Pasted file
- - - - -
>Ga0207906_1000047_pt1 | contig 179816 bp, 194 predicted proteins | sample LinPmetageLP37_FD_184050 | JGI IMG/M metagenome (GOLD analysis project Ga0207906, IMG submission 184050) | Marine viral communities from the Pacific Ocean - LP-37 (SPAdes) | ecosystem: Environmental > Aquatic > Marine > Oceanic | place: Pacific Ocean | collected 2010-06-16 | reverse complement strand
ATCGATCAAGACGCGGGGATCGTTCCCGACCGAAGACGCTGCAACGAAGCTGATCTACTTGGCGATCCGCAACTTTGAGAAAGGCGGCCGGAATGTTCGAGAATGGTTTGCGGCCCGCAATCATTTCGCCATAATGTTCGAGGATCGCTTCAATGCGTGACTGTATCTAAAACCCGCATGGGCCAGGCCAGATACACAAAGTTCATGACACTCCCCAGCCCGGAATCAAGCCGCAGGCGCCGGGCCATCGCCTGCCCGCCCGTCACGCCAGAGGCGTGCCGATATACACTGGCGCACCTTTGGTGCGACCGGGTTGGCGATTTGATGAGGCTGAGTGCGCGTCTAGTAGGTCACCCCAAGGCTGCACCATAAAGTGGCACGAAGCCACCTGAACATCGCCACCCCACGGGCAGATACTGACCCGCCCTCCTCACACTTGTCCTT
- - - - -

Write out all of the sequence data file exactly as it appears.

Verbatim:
>Ga0207906_1000047_pt1 | contig 179816 bp, 194 predicted proteins | sample LinPmetageLP37_FD_184050 | JGI IMG/M metagenome (GOLD analysis project Ga0207906, IMG submission 184050) | Marine viral communities from the Pacific Ocean - LP-37 (SPAdes) | ecosystem: Environmental > Aquatic > Marine > Oceanic | place: Pacific Ocean | collected 2010-06-16 | reverse complement strand
ATCGATCAAGACGCGGGGATCGTTCCCGACCGAAGACGCTGCAACGAAGCTGATCTACTTGGCGATCCGCAACTTTGAGAAAGGCGGCCGGAATGTTCGAGAATGGTTTGCGGCCCGCAATCATTTCGCCATAATGTTCGAGGATCGCTTCAATGCGTGACTGTATCTAAAACCCGCATGGGCCAGGCCAGATACACAAAGTTCATGACACTCCCCAGCCCGGAATCAAGCCGCAGGCGCCGGGCCATCGCCTGCCCGCCCGTCACGCCAGAGGCGTGCCGATATACACTGGCGCACCTTTGGTGCGACCGGGTTGGCGATTTGATGAGGCTGAGTGCGCGTCTAGTAGGTCACCCCAAGGCTGCACCATAAAGTGGCACGAAGCCACCTGAACATCGCCACCCCACGGGCAGATACTGACCCGCCCTCCTCACACTTGTCCTT